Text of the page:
This “Salado” (Salami) is a dry salami made of pork meat, pork fat, salt, garlic, whole round black pepper and seasonings that is put inside a natural intestine, slightly smoked by burning branches of aromatic herbs and let it mature naturally. This salado has it origin on the isle of Corfu.

And there was also a jar of honey. Greek honey belongs to the best honey of the world. This forest honey is a dark honey, has an intense flavor and comes from the pristine oak forests of Macedonia. It strongly antioxidant and is rich in minerals. Produced in July.

But that was not all. This morning, after being a week off, I found a bottle of vodka on my desk at my work….


This bottle was a gift of my colleague Katarzyna Puchalska. We (another colleague and I) helped her with something. That is why. Sadly she will be leaving us end of this month.

Lubelska is leading brand among Polish vodka-based flavoured liqueurs (they have is also a clear vodka). Lubelska Cytrynowka is made from purely natural ingredients. With a cloudy appearance, it has an intriguing flavour of freshly squeezed lemons.

Not a bad way to start a working week. And oh, before going to bed tonight I will enjoy some Ouzo in a real traditional Ouzo glass *SMILE*




(Credit photo’s: Rob)

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In less as 200 days Marion and I travel to Lesvos again. I know, it is still quite some time, but it sounds so much better now it is below 200 days …. and it will sound even better when it is below 100 days! *SMILE*

Lesvos is an island that has so much to offer, that it is good to do some planning. Last year we did this with our close friends who travelled last year with us.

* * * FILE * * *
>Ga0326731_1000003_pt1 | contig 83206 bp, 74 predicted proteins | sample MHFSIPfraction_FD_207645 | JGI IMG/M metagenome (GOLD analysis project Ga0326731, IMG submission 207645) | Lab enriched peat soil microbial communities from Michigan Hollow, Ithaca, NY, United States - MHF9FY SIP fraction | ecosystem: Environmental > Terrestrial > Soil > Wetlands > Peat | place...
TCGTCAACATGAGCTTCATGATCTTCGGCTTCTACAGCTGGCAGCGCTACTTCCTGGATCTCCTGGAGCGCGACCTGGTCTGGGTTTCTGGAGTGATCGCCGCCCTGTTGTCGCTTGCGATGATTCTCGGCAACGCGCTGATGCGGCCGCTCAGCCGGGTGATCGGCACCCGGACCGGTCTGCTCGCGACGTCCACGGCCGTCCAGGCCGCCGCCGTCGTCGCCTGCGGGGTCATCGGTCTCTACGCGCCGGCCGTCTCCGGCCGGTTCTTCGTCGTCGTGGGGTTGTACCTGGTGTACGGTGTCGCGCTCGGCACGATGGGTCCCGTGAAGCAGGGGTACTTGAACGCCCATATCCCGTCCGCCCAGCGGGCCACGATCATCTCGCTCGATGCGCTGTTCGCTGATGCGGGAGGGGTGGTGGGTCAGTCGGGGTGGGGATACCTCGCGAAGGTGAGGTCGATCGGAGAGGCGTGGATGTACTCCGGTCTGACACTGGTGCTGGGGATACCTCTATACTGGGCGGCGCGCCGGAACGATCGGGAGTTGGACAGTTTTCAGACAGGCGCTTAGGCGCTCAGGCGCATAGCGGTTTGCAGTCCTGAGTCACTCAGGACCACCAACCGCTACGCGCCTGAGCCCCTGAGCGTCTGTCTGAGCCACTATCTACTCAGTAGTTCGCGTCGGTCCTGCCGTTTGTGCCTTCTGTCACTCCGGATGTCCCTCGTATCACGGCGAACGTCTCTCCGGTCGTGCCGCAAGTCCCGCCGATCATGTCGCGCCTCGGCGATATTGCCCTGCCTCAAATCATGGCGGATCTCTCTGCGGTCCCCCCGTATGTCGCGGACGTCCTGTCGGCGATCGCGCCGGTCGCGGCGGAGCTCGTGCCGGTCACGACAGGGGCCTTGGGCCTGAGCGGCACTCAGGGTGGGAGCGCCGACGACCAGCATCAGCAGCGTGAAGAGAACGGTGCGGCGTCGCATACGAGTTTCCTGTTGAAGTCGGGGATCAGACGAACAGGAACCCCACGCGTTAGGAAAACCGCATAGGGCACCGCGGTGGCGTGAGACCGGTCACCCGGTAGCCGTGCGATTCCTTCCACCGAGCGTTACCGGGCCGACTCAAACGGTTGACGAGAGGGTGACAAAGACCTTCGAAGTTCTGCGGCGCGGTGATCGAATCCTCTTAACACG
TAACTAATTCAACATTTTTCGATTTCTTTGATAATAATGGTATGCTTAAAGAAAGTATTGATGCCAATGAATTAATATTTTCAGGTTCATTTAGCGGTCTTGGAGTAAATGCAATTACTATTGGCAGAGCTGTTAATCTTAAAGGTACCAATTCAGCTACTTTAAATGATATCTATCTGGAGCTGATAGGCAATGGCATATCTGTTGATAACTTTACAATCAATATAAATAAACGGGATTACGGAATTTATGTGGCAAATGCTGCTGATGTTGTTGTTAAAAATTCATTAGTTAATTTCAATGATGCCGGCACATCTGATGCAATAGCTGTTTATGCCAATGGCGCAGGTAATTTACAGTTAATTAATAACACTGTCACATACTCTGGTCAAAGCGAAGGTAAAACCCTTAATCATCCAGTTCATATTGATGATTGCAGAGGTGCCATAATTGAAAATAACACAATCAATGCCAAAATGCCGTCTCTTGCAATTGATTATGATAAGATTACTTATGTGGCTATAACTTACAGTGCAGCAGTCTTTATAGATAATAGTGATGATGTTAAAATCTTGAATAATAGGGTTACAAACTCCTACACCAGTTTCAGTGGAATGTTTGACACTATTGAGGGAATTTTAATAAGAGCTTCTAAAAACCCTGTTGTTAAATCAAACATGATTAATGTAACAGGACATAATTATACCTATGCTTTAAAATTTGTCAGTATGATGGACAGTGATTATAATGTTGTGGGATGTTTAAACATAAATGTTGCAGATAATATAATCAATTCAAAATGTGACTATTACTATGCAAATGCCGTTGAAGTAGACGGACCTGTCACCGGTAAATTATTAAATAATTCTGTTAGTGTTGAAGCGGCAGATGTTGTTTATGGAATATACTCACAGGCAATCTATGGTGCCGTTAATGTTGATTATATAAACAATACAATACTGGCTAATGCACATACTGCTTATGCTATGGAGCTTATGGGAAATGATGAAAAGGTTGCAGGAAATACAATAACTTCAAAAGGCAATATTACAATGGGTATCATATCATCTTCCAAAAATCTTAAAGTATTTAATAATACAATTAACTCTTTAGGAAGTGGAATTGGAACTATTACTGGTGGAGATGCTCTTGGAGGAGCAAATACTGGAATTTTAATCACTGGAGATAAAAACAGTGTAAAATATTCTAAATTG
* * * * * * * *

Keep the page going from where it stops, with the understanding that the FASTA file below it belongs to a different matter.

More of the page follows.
This year Marion and I will go with the two of us again. On Lesvos we meet up with Mel, who will join us for the biggest part of our vacation and that is great. Apart that Mel is a very nice and bright person, she also knows a lot about Lesvos. She can tell in a great way about the history of Lesvos and she knows all the nice spots to visit.

200 Dyas Lesvos

So today we started to plan what we would like to do and where we would like to go. Marion has Mel on Skype on her laptop, so while having a lot of fun we can discus our upcoming vacation. As guiding line we used the map of Lesvos that we used now for years. Most of the locations we where have been already are marked on that map.

200 Days
This year we will be staying close to the town of Petra again, which is very convenient. Mel lives in Stipsi, a town not far away from Petra. Aside from that Petra has a very nice beach and it offers nice places to enjoy the wonderful Greek food.

One of the things we want to visit for certain again is the Isle of the Holy Georgios, also known as Rabbits Island. It is just outside the coast of Petra. Last year we spend there with the group a night together. And that was quite an experience and we want to go back there because of the memories.

200 Days
There is another thing I really would like to visit again: The ancient watermills of Petra. Last year we have been there and it is really beautiful. But the day we went there Mel had to work and it turned out that we missed a very nice part of it, the abandoned settlements. So this year a new visit there with Mel.
Also I would love to make a walk through the valley of the ancient watermills, up to the other side of the valley. It must be awesome to stand at the bottom of the valley and see at both side the mountains rise high into the sky.
Good and strong walking shoes will be required, as lots of water to drink.

200 Days